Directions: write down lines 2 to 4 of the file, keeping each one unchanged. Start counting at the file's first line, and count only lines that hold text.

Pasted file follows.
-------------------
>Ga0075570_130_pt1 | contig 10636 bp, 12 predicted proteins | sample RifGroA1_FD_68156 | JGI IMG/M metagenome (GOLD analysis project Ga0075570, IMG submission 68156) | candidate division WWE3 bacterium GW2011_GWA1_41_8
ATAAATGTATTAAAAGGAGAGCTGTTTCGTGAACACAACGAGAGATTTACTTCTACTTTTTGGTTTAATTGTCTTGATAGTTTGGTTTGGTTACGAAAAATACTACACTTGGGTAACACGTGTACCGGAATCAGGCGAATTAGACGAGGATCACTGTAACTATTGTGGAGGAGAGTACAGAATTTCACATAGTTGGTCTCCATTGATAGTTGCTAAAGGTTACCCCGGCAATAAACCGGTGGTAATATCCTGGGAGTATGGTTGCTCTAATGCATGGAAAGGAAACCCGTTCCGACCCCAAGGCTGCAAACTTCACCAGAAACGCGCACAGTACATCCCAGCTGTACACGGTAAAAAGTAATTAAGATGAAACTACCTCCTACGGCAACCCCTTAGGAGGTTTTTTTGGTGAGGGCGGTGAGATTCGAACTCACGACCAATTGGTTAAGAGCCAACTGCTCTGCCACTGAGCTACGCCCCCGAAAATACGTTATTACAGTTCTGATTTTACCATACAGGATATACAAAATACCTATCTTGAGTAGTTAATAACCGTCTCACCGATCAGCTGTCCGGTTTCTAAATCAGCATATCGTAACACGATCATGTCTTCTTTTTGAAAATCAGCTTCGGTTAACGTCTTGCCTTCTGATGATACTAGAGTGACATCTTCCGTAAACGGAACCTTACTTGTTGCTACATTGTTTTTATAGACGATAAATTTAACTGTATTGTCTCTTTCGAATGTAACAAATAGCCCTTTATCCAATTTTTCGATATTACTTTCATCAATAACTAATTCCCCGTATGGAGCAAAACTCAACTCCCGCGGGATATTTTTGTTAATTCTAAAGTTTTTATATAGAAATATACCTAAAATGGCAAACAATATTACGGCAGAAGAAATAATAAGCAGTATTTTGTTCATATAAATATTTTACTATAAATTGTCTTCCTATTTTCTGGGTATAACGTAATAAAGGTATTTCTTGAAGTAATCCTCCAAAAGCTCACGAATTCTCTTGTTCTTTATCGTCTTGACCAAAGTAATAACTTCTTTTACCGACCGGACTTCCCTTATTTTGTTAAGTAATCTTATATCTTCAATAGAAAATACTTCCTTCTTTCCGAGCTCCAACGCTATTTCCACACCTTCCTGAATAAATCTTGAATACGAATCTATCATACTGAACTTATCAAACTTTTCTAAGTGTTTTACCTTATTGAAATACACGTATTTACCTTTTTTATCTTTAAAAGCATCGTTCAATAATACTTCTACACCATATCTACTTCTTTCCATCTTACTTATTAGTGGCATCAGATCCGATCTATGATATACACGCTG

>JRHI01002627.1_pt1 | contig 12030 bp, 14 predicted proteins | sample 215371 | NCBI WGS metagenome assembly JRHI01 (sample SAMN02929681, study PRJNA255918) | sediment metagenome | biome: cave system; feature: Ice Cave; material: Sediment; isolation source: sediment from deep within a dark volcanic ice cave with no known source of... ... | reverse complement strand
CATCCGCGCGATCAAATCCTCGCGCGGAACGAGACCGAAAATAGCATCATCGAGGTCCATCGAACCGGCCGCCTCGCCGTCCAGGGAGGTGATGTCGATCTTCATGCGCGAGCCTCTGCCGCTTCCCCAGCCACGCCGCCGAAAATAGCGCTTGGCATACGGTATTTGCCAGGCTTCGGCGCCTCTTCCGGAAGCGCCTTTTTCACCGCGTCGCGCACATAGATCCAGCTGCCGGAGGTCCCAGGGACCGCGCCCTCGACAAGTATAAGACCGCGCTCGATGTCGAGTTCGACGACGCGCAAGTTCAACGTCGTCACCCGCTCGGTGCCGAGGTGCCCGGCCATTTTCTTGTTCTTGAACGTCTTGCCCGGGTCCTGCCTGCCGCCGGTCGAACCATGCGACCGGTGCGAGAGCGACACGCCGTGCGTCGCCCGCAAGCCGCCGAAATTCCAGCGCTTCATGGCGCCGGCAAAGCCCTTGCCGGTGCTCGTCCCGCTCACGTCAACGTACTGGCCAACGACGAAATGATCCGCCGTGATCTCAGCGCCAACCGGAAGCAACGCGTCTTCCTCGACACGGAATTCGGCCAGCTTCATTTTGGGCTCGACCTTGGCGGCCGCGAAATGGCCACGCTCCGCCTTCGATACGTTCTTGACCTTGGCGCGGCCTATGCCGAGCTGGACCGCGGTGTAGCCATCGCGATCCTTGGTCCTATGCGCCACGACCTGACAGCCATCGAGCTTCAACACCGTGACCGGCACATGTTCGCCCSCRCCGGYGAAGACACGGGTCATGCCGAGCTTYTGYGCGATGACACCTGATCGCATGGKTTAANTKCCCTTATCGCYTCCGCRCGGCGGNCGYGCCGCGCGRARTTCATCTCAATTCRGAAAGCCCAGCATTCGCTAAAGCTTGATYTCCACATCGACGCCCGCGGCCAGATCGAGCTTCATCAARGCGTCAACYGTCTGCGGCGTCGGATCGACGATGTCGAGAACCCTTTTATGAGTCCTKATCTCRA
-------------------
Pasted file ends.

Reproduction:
ATAAATGTATTAAAAGGAGAGCTGTTTCGTGAACACAACGAGAGATTTACTTCTACTTTTTGGTTTAATTGTCTTGATAGTTTGGTTTGGTTACGAAAAATACTACACTTGGGTAACACGTGTACCGGAATCAGGCGAATTAGACGAGGATCACTGTAACTATTGTGGAGGAGAGTACAGAATTTCACATAGTTGGTCTCCATTGATAGTTGCTAAAGGTTACCCCGGCAATAAACCGGTGGTAATATCCTGGGAGTATGGTTGCTCTAATGCATGGAAAGGAAACCCGTTCCGACCCCAAGGCTGCAAACTTCACCAGAAACGCGCACAGTACATCCCAGCTGTACACGGTAAAAAGTAATTAAGATGAAACTACCTCCTACGGCAACCCCTTAGGAGGTTTTTTTGGTGAGGGCGGTGAGATTCGAACTCACGACCAATTGGTTAAGAGCCAACTGCTCTGCCACTGAGCTACGCCCCCGAAAATACGTTATTACAGTTCTGATTTTACCATACAGGATATACAAAATACCTATCTTGAGTAGTTAATAACCGTCTCACCGATCAGCTGTCCGGTTTCTAAATCAGCATATCGTAACACGATCATGTCTTCTTTTTGAAAATCAGCTTCGGTTAACGTCTTGCCTTCTGATGATACTAGAGTGACATCTTCCGTAAACGGAACCTTACTTGTTGCTACATTGTTTTTATAGACGATAAATTTAACTGTATTGTCTCTTTCGAATGTAACAAATAGCCCTTTATCCAATTTTTCGATATTACTTTCATCAATAACTAATTCCCCGTATGGAGCAAAACTCAACTCCCGCGGGATATTTTTGTTAATTCTAAAGTTTTTATATAGAAATATACCTAAAATGGCAAACAATATTACGGCAGAAGAAATAATAAGCAGTATTTTGTTCATATAAATATTTTACTATAAATTGTCTTCCTATTTTCTGGGTATAACGTAATAAAGGTATTTCTTGAAGTAATCCTCCAAAAGCTCACGAATTCTCTTGTTCTTTATCGTCTTGACCAAAGTAATAACTTCTTTTACCGACCGGACTTCCCTTATTTTGTTAAGTAATCTTATATCTTCAATAGAAAATACTTCCTTCTTTCCGAGCTCCAACGCTATTTCCACACCTTCCTGAATAAATCTTGAATACGAATCTATCATACTGAACTTATCAAACTTTTCTAAGTGTTTTACCTTATTGAAATACACGTATTTACCTTTTTTATCTTTAAAAGCATCGTTCAATAATACTTCTACACCATATCTACTTCTTTCCATCTTACTTATTAGTGGCATCAGATCCGATCTATGATATACACGCTG

>JRHI01002627.1_pt1 | contig 12030 bp, 14 predicted proteins | sample 215371 | NCBI WGS metagenome assembly JRHI01 (sample SAMN02929681, study PRJNA255918) | sediment metagenome | biome: cave system; feature: Ice Cave; material: Sediment; isolation source: sediment from deep within a dark volcanic ice cave with no known source of... ... | reverse complement strand
CATCCGCGCGATCAAATCCTCGCGCGGAACGAGACCGAAAATAGCATCATCGAGGTCCATCGAACCGGCCGCCTCGCCGTCCAGGGAGGTGATGTCGATCTTCATGCGCGAGCCTCTGCCGCTTCCCCAGCCACGCCGCCGAAAATAGCGCTTGGCATACGGTATTTGCCAGGCTTCGGCGCCTCTTCCGGAAGCGCCTTTTTCACCGCGTCGCGCACATAGATCCAGCTGCCGGAGGTCCCAGGGACCGCGCCCTCGACAAGTATAAGACCGCGCTCGATGTCGAGTTCGACGACGCGCAAGTTCAACGTCGTCACCCGCTCGGTGCCGAGGTGCCCGGCCATTTTCTTGTTCTTGAACGTCTTGCCCGGGTCCTGCCTGCCGCCGGTCGAACCATGCGACCGGTGCGAGAGCGACACGCCGTGCGTCGCCCGCAAGCCGCCGAAATTCCAGCGCTTCATGGCGCCGGCAAAGCCCTTGCCGGTGCTCGTCCCGCTCACGTCAACGTACTGGCCAACGACGAAATGATCCGCCGTGATCTCAGCGCCAACCGGAAGCAACGCGTCTTCCTCGACACGGAATTCGGCCAGCTTCATTTTGGGCTCGACCTTGGCGGCCGCGAAATGGCCACGCTCCGCCTTCGATACGTTCTTGACCTTGGCGCGGCCTATGCCGAGCTGGACCGCGGTGTAGCCATCGCGATCCTTGGTCCTATGCGCCACGACCTGACAGCCATCGAGCTTCAACACCGTGACCGGCACATGTTCGCCCSCRCCGGYGAAGACACGGGTCATGCCGAGCTTYTGYGCGATGACACCTGATCGCATGGKTTAANTKCCCTTATCGCYTCCGCRCGGCGGNCGYGCCGCGCGRARTTCATCTCAATTCRGAAAGCCCAGCATTCGCTAAAGCTTGATYTCCACATCGACGCCCGCGGCCAGATCGAGCTTCATCAARGCGTCAACYGTCTGCGGCGTCGGATCGACGATGTCGAGAACCCTTTTATGAGTCCTKATCTCRA